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To Decant or Not to Decant...That is the Question
The idea of decanting brings images of blue bloods standing around a cocktail table with dozens of beautiful crystal bottles staring back at them. I used to think that people decanted their wine just to look "fancy". This may be true for some, but the real reason that wine began being decanted is because there was no filtration system in place for wine back in the day. The wine that would be poured from the barrel would contain a considerable amount of sediment and a system needed to be put in place to remove this before drinking. Now most of our wines are filtered to a very clear state and we don't have to decant to remove sediment but do it to enhance flavor prior to drinking.
When to decant wine?
1. Decant if your wine has sediment - Wines deposit sediment as a natural part of aging, some more than others. Decanting the wine can help to separate the clear wine from the sediment. Decanting the wine also introduces air into the wine - letting the wine breathe - releasing the aromas and enhancing flavors, particularly useful for red wines that are a little harsh.
2. If your wine has been aging for a long time - Decanting old wines, just prior to serving, helps to ensure that the wines' clarity and brilliance are not obscured by any deposit that may have developed over time (pour slowly and avoid decanting the last ounce).
3. If your wine if very young - Decant young wines as much as several hours before they are served to give the wine a chance to breath, simulating a stage of development that might normally be acquired after years of aging (pour quickly, even up-ending the bottle - the idea is to expose the wine to air).
4. Just for fun! - I like to decant just to see if mine wine in the decanter tastes different than the wine I poured right out of the bottle. Why not! Decanters are also pretty so if you are having a party why not show them off. Just don't keep them sitting out for too long.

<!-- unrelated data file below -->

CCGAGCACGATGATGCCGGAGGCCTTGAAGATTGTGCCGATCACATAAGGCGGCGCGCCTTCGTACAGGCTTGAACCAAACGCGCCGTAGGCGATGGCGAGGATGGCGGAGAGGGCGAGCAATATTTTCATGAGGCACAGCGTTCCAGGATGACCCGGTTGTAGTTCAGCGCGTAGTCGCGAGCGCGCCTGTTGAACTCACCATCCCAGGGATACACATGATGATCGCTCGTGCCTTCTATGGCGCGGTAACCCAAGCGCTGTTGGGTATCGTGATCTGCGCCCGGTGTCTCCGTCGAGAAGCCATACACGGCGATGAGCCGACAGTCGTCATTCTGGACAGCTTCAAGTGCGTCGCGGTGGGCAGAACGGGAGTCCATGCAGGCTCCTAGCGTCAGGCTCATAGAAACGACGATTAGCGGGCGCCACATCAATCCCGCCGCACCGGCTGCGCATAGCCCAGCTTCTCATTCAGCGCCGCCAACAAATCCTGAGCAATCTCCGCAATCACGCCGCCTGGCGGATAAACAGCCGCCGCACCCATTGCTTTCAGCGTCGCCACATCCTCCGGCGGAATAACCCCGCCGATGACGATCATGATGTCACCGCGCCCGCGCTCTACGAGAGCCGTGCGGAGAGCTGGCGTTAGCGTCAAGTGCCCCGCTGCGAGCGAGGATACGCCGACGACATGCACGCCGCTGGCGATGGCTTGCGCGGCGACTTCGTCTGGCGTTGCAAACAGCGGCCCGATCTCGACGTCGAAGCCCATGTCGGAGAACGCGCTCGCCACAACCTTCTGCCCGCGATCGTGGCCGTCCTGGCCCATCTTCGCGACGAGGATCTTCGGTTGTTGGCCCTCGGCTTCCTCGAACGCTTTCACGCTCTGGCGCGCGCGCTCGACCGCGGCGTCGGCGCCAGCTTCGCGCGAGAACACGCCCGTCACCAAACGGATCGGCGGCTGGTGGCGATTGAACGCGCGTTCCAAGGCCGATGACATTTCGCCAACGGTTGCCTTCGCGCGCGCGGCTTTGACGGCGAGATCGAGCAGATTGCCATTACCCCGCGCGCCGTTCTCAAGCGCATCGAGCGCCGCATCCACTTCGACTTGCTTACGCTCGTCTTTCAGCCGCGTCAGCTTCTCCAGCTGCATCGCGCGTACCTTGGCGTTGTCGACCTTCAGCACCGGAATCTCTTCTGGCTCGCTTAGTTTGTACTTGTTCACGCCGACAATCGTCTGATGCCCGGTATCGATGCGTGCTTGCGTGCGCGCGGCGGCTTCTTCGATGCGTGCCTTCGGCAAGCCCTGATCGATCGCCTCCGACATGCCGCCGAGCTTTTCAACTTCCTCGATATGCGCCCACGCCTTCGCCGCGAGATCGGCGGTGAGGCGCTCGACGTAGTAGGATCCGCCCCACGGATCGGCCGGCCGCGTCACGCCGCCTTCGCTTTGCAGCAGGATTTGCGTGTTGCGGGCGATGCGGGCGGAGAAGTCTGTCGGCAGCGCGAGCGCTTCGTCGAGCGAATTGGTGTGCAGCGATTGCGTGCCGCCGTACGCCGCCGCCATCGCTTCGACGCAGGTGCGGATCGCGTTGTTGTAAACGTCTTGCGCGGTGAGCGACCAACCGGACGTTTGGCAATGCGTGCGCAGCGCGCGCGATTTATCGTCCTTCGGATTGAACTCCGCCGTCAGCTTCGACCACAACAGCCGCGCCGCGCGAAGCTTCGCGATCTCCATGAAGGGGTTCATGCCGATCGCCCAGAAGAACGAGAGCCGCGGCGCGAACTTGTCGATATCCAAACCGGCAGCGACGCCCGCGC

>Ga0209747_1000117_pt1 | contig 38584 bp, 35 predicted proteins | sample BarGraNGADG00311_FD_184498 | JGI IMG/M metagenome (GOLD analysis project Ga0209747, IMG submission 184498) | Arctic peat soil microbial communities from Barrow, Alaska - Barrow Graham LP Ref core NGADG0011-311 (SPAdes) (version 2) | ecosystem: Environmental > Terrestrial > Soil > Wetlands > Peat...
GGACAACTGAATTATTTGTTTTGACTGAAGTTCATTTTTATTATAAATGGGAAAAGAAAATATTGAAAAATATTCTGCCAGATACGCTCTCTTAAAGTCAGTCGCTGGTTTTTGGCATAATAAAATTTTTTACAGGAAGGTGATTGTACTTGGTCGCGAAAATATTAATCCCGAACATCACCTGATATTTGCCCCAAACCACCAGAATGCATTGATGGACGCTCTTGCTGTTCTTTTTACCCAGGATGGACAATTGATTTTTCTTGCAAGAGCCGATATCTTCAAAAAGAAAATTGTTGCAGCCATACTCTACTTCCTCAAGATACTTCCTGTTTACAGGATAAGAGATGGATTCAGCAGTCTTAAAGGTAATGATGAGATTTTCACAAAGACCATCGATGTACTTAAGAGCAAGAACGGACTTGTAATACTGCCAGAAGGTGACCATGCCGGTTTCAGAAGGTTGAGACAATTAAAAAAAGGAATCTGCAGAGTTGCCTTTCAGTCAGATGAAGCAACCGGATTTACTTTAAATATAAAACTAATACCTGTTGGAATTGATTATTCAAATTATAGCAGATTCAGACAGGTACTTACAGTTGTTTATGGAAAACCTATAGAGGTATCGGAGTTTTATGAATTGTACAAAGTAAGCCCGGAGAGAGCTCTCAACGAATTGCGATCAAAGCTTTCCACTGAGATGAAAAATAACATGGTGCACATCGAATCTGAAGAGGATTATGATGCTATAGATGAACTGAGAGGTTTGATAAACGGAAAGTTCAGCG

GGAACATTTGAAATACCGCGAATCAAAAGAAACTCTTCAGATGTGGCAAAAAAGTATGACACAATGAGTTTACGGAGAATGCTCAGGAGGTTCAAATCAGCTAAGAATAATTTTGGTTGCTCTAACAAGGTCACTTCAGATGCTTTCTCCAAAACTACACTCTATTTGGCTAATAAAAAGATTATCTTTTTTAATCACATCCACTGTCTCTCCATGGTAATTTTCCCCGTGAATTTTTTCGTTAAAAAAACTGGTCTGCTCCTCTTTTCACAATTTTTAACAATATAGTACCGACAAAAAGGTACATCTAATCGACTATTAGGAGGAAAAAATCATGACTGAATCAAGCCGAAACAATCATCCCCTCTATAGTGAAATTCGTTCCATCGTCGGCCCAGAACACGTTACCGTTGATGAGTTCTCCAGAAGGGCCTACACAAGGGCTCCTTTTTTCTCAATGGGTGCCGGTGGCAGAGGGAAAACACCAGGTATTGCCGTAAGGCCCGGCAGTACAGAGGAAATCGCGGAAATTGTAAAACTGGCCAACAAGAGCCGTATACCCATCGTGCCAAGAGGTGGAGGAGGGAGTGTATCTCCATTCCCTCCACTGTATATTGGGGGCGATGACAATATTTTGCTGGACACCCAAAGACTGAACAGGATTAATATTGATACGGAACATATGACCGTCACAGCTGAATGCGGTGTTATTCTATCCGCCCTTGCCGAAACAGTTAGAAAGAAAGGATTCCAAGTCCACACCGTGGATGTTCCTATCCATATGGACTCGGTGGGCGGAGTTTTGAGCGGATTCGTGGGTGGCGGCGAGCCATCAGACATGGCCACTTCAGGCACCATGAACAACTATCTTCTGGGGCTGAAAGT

How to Decant Wine?
How to Decant Aged Wine
For old wines with sediment one needs to be very careful when pouring the wine into a decanter. First, stand the bottle up for several hours to allow the sediment to settle at the bottom. Fine sediment will take longer to settle to the bottom of the bottle.
Use a lit candle or lamp if you can't see where the sediment is in the bottle. Hold the bottle of wine so that the area just below the neck of the wine bottle can be seen through the light while pouring. Ever so slowly begin pouring the aged wine into the decanter. Be patient. Hold the bottle as much as possible perpendicular to the candle. As the last one-third of the wine is poured, carefully watch for sediment. Stop pouring when any sediment appears in the neck of the bottle.
How to Decant Young Red Wine
For young red wines, splash the wine into the decanter. The more it splashes into the decanter, the more it comes in contact with oxygen. Let the wine settle and rest for a short time.
How Long to decant?
If you are decanting your wine in order to let it breathe you will usually want it to sit in the decanter 1/2 hour to 1 hour before drinking. Your goal is for the wine to be giving off aromas. If it's not releasing flavors into the air, it's going to taste still and blah. There is however a point where you can let your wine decant too long. You would not want your wine to sit out at room temperature for 8 hours or more. At this point the wine will be come oxidized and begin to taste more like vinegar and/or sherry. Remember, back in the old says wine was kept at about 50 degrees so being at 70+ for a substantial amount of time would be bad for the wine.
What Kind of Decanter?
Wine decanter design varies from the purely function to extravagantly decorated, but sometimes unusual design and functionality can go hand-in-hand as in the Orbital Decanter that, when removed from its base, will sit elegantly on your table while a gentle orbital movement increases the breathing of your wine with minimal disturbance. But the basic point of the decanter is to let air into the wine and to remove the sediment so whichever type you prefer is the one you should chose. There really is no right or wrong decanter.
Of course, you can always let your wine breathe by just taking the cork out of the bottle, but very little air touches the surface and it will take much longer to achieve the desired effect. Some experts prefer to let wine breathe in the wineglass but I personally find it hard to wait patiently once it's been poured.
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